Morning Headlines | Selected by the WNYC News Hub

Must-reads headlines from around the city, curated by the WNYC Newsroom.

Health Insurer Refunds May Stall in Employers’ Hands (NYT)
Nina Bernstein reports: “It was the great health insurance giveback: $1.1 billion in premiums returned to policyholders under the Affordable Care Act. But while many people who buy their own insurance found a check in the mail last week, millions insured through employers are still wondering what is happening with the money.”

At Hearing, Customers Complain of Unfair and Inaccurate Water Bills (NYT)
Eric P. Newcomer reports: “A woman from Queens said her quarterly water bill jumped by more than $500. A small-business owner said his bill for the quarter rose to $10,000 from about $1,000. They were among nine New Yorkers who recounted the frustrating details of their interactions with the city’s Department of Environmental Protection, which manages the city’s water meters, during a public hearing on Thursday organized by the city’s public advocate, Bill de Blasio. The hearing was spurred by his collecting bills from hundreds of customers who complained about unfair billing by the department.”

444G Payback Just Fine By Bill (NYP)
Sally Goldenberg reports: “Mayoral candidate Bill Thompson yesterday got a huge boost in his bank account that could help him pay down nearly $600,000 in old campaign fines from his last run for City Hall. Thompson, the former city comptroller and a Democratic hopeful for mayor next year, received $444,029 from the city Campaign Finance Board — matching funds he was still owed from his unsuccessful bid to unseat Mayor Bloomberg in 2009.”

Law Forces Sewage Alerts (Times Union)
Sally Goldenberg reports: “If there's one thing worse than having untreated sewage discharged into rivers or streams, it's not knowing about it. Starting in May, New Yorkers will get the bad news when such discharges occur, thanks to a bill signed Thursday by Gov. Andrew Cuomo. Dubbed the "Sewage Pollution Right to Know" law, it requires publicly owned sewage treatment plants and sewer systems to notify the state Department of Environmental Conservation and the public whenever the facility releases untreated or partially treated sewage.”

Rangel Rallies with Former Leader of Alianza Dominicana (NYDN)
Amanda Moses reports: “Save the Alianza Dominicana. That was the message delivered by Rep. Charlie Rangel on Thursday as he stood beside Washington Heights residents to call for the revival of the once-proud social services agency. The non-profit has been struggling to survive since it was buffeted by a city investigation and state scrutiny for alleged corruption and mismanagement.”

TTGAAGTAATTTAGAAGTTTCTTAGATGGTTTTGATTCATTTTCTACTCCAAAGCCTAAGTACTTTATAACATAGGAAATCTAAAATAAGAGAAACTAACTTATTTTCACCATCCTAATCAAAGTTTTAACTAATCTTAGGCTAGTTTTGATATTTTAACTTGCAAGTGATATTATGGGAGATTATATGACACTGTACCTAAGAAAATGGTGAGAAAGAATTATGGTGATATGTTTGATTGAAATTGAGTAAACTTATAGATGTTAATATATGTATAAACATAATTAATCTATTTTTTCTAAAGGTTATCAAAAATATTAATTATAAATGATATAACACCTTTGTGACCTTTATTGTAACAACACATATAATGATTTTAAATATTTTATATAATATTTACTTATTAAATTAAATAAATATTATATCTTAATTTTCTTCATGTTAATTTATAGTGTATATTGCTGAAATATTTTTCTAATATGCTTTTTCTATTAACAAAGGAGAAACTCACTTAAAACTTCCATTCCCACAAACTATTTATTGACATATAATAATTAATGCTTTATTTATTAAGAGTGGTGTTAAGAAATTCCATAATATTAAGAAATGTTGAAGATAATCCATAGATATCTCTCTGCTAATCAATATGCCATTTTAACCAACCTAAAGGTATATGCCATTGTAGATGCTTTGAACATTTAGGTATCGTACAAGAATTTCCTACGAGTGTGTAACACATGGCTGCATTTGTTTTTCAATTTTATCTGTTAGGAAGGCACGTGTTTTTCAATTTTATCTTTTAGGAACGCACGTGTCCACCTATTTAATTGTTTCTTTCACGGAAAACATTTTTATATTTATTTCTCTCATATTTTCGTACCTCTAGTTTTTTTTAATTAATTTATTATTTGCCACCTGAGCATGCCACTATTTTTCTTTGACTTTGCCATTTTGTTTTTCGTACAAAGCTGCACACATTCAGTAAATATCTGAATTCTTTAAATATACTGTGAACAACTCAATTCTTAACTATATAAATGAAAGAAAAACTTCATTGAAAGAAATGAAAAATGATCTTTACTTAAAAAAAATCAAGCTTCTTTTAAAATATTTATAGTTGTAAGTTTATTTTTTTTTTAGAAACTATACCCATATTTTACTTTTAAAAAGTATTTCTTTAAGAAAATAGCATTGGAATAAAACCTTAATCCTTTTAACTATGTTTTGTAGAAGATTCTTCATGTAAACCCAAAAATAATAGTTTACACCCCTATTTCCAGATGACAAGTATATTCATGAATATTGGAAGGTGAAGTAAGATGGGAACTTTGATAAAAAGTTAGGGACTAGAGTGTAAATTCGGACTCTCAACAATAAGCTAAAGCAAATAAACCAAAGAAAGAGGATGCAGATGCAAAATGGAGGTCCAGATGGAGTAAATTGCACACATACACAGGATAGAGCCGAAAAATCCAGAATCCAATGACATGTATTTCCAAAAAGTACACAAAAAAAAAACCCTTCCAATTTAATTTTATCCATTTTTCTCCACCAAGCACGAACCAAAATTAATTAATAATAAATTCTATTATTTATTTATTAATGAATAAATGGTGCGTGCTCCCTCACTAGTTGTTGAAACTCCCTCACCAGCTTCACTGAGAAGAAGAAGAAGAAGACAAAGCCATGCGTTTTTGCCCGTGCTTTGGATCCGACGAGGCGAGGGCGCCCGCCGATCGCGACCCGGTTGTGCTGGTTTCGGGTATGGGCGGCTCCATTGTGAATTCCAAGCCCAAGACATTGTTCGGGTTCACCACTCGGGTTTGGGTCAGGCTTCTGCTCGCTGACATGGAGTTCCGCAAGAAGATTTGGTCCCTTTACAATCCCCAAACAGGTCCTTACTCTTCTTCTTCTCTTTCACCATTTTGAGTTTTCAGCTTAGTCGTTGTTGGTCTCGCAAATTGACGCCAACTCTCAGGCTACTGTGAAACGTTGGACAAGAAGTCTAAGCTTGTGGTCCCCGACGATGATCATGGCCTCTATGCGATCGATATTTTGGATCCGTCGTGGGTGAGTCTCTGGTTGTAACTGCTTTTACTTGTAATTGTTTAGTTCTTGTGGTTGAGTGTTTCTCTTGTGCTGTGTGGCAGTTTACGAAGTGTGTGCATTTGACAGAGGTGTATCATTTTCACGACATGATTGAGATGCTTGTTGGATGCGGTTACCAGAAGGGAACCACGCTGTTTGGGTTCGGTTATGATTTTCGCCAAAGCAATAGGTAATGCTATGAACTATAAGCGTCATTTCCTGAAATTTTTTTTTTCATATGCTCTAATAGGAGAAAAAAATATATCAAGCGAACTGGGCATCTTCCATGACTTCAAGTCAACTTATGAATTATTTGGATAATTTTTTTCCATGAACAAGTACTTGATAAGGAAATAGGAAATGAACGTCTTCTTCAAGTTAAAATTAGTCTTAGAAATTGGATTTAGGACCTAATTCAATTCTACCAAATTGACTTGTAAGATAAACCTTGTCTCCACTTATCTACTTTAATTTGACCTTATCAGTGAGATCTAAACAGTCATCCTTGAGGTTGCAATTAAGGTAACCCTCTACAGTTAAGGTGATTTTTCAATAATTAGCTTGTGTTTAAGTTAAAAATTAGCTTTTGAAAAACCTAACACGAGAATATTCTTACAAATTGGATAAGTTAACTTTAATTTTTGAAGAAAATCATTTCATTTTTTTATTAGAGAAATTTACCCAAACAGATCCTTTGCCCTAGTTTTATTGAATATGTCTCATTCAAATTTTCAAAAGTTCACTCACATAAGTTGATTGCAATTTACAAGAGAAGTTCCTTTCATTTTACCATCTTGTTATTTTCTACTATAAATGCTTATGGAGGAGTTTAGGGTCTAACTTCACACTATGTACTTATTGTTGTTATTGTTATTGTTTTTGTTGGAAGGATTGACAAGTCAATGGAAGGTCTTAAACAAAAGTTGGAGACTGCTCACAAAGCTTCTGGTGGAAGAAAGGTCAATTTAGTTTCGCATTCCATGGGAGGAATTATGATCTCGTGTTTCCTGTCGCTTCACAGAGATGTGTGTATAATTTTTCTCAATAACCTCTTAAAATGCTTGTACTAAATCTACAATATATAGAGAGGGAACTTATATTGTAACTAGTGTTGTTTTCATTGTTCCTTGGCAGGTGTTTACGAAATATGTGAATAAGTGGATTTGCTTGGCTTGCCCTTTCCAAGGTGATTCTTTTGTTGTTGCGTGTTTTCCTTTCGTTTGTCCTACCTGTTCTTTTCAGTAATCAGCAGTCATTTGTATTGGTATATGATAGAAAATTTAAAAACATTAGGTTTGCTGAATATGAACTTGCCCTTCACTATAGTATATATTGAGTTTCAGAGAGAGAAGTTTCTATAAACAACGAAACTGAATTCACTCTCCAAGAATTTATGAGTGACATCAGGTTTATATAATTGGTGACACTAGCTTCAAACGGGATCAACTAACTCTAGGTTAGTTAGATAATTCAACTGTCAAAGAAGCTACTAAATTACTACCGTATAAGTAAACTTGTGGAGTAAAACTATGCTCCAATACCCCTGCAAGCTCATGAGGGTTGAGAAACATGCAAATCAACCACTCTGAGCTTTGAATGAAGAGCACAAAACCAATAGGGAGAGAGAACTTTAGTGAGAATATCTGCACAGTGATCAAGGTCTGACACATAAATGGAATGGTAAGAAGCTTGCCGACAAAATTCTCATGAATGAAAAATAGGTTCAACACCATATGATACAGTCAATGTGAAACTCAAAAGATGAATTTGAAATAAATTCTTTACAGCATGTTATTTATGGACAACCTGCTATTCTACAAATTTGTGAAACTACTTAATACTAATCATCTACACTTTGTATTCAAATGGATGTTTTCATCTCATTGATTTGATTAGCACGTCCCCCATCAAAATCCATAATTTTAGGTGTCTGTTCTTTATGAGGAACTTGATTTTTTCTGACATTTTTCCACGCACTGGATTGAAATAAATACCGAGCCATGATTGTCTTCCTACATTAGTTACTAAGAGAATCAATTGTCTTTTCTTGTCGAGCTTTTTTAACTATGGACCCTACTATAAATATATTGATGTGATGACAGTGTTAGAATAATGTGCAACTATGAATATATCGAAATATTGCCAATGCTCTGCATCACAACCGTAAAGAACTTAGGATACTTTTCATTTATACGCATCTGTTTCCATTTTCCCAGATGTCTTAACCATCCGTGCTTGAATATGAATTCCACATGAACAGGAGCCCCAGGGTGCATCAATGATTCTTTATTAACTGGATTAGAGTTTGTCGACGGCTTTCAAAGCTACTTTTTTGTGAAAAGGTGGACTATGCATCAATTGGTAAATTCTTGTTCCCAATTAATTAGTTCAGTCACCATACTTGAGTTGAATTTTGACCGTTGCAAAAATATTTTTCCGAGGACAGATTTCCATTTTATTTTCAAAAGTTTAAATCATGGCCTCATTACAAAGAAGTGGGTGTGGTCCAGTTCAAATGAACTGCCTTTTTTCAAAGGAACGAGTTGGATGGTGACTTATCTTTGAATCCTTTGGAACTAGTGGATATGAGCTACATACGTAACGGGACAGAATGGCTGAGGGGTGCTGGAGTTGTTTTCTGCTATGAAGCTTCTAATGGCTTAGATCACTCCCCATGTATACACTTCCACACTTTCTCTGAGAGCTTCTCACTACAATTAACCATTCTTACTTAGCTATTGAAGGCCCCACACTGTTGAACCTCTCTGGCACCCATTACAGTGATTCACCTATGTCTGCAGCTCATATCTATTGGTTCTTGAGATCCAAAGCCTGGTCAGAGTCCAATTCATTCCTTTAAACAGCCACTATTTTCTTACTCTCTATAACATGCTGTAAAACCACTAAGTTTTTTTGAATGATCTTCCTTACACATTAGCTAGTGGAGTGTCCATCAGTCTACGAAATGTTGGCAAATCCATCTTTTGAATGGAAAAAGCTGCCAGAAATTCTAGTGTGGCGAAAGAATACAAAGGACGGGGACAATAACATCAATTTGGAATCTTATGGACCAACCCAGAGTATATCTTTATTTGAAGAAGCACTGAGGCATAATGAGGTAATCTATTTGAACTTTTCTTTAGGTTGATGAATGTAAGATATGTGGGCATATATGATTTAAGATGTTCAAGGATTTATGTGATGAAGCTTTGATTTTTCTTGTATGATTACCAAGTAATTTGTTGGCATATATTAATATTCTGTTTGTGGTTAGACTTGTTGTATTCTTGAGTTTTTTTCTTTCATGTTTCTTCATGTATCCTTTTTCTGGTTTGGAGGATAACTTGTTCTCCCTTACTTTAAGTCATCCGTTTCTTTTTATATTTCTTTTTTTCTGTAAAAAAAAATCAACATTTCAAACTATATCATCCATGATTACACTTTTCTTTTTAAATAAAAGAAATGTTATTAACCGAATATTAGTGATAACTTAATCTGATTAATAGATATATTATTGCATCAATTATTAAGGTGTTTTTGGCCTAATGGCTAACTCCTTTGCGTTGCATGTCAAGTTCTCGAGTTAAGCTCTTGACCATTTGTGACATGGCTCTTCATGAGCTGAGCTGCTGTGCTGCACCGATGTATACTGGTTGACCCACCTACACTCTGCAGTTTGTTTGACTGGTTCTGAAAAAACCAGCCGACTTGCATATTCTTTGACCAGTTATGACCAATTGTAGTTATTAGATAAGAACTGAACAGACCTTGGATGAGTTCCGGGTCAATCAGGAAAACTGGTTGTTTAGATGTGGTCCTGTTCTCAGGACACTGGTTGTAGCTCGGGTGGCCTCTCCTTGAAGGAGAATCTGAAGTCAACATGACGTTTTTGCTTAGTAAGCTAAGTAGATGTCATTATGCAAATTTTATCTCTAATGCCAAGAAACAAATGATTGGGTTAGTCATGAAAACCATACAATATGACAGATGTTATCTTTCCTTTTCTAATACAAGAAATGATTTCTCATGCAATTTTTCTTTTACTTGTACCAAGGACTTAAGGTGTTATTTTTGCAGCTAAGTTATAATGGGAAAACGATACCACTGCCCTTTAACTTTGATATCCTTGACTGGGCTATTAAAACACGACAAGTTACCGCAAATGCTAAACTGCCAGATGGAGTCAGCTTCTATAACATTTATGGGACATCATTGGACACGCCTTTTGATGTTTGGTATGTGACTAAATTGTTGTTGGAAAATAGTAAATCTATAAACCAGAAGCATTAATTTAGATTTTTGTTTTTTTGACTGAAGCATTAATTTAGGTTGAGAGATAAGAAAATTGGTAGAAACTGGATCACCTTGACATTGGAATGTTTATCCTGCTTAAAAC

City Island Bridge Plan Ripped (NYP)
Jennifer Fermino reports: “It’s the Bronx version of a bridge to nowhere, according to critics. The city has greenlighted the construction of a $149.5 million bridge to City Island, a futuristic-looking mega project that many locals claim is wildly ugly and overpriced.”

Princeton Physicists Win $12M From Russian Billionaire (Times of Trenton)
Joshua Rosenau reports: “A physicist whose work on understanding matter has contributed to a different concept of the universe is among four faculty members at the Institute for Advanced Study who have won $12 million in prizes given by Russian billionaire Yuri Milner for their advanced work in theoretical physics.”

Edge Is Lost in NJ Commuter Platform Race (WSJ)
Ted Mann reports: “For a few months, a select group of NJ Transit commuters shared a secret edge over their rush-hour rivals: early insight into unpredictable track assignments at Penn Station. But that crucial advantage evaporated last week when the railroad blocked a data feed used to decode track assignments. Clever Commute, a start-up website, had begun selling a premium train information site for $3.99 per month that include the track listings—without NJ Transit's blessing.”

Queens Residents Say Noise From Aircraft Is Plane Awful (NYDN)
Vera Chinese reports: “Experts tracking the uptick in airplane noise say there are two major culprits for the overall increase — the recently implemented New York/New Jersey/Philadelphia Airspace Redesign and satellite technology which narrows the path that planes follow.”

Columnist: If Guns Do Not Kill, Tax the Bullets (NYT)
Jim Dwyer re-visits an idea from Daniel Patrick Moynihan: “His solution: Increase the tax on bullets. He wouldn’t raise the tax on ammunition typically used for target shooting or hunting. But he proposed exorbitant taxes on hollow-tipped bullets designed to penetrate armor and cause devastating damage. ‘Ten thousand percent,’ Mr. Moynihan said. That would have made the tax on a 20-cartridge pack of those bullets $1,500.”